If you grew up in Europe or any European colony (former or current), chances are that the “history” you were taught in schools was that of “Western civilization,” aka of white Europeans and their descendents around the world. If and when non-Western cultures were addressed, it was most likely in the context of colonialism, beginning with their “discovery” by Europeans and ending with their subjugation or extinction. This is the Eurocentric worldview, which portrays white Europeans as the protagonists in human history, with all other peoples relegated to the parts of villains, sidekicks, extras, or total non-entities.
Yet this is far from the full story of humanity. All over the world, since long before the beginnings of Western written history, people have explored their surroundings, devised technologies, built societies, sought knowledge, and recorded their own histories. That is to say, produced civilizations, whose accomplishments have often rivaled, exceeded, or predated by millennia anything Europeans have ever achieved.
In this three-part article, we will explore 10 such civilizations. Some have been sidelined in Western histories, their presence widely acknowledged, but their importance greatly downplayed. Others are scarcely admitted to have existed at all, and a few have been victims of deliberate efforts to erase them from history. All have achieved feats of great historical significance, and profoundly affected the shape of the modern world. It is time that they be recognized as such.
1.) Nabta Playa – Egypt’s black forefathers
In general, the ancient Egyptians are one of the most thoroughly studied early civilizations. However, their racial identity remains a topic of heated controversy among Egyptologists. Since the 19th century, the dominant position among European researchers has been that the Egyptians were of Caucasian descent. More recently, Africanist scholars have rejected this view as the legacy of anti-black racism, arguing that they were of sub-Saharan African ancestry instead. The evidence does not clearly favor either position. Forensic evidence shows that Tutankhamun was probably of African descent; on the other hand, Cleopatra’s family tree shows only Greek and Persian ancestors. Certain tomb paintings portray Egyptians as pale-skinned, in contrast with darker Nubian figures. Others, however depict Egyptians and Nubians with similar coloration, while ancient Greek accounts describe Egyptians as “black with wooly hair.”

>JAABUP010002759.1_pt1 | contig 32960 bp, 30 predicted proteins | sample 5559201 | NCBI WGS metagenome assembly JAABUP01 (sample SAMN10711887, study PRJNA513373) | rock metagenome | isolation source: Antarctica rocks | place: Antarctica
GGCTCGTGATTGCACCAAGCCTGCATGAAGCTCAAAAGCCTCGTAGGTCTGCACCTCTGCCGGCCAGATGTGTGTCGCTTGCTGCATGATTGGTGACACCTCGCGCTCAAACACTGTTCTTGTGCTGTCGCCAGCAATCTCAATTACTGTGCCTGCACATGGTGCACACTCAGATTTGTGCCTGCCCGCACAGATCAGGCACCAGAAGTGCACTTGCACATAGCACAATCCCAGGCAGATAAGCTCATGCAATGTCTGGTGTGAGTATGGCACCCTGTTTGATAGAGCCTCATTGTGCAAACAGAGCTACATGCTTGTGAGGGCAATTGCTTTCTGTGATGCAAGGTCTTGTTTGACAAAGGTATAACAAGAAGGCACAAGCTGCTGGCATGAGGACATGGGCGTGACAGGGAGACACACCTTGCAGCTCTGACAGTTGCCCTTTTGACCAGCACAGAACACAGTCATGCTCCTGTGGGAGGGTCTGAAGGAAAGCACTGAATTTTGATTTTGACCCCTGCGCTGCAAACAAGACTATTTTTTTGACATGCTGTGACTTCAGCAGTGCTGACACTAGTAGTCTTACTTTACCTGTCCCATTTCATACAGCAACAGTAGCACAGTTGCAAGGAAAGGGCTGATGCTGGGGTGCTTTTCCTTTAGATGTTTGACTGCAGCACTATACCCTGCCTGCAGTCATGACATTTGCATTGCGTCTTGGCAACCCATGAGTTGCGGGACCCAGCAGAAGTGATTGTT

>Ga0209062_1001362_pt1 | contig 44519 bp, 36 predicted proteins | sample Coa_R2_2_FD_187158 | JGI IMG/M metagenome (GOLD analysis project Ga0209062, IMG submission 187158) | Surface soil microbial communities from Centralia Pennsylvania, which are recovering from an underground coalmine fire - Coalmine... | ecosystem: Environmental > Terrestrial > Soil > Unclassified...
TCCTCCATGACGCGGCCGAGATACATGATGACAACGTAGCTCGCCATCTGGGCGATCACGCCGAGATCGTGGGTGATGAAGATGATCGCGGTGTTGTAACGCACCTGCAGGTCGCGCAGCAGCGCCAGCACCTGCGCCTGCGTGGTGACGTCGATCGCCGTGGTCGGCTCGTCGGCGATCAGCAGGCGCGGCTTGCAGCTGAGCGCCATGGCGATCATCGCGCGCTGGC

The obvious conclusion to draw from such “contradictory” pieces of evidence would seem to be that ancient Egypt was a multiracial society, composed of people from diverse and mixed backgrounds. So far this doesn’t seem to have caught on with mainstream Egyptologists of either camp, however, demonstrating the influence of racially charged political agendas over scientific reasoning. It also doesn’t answer the question of which group – Caucasians, Africans, or a mixed population – “founded” ancient Egypt in the first place.
The answer lies in the Nubian Desert of far southern Egypt, where the culture of Nabta Playa began and thrived from about nine to five thousand years ago. At the time, the Nubian climate was much wetter, with heavy rainfall for at least part of the year, and the Nabta Playans grazed livestock and constructed deep wells to hold water through the dry season. They also built stone dwellings, hearths, and megalithic monuments, and possessed an advanced knowledge of astronomy and mathematics. Their solar calendars, which marked the summer solstice and seasonal transitions, were among the first in the world, predating Stonehenge by about a thousand years. In all respects, the Nabta Playans appear to have been much more advanced than their contemporaries in the Nile River Valley, and provided a template for the later Egyptian civilization to build on. The Nabta Playans’ complex social order and religion, which centered on cattle in a similar manner to the Egyptian Hathor cult, appear to have been particularly influential.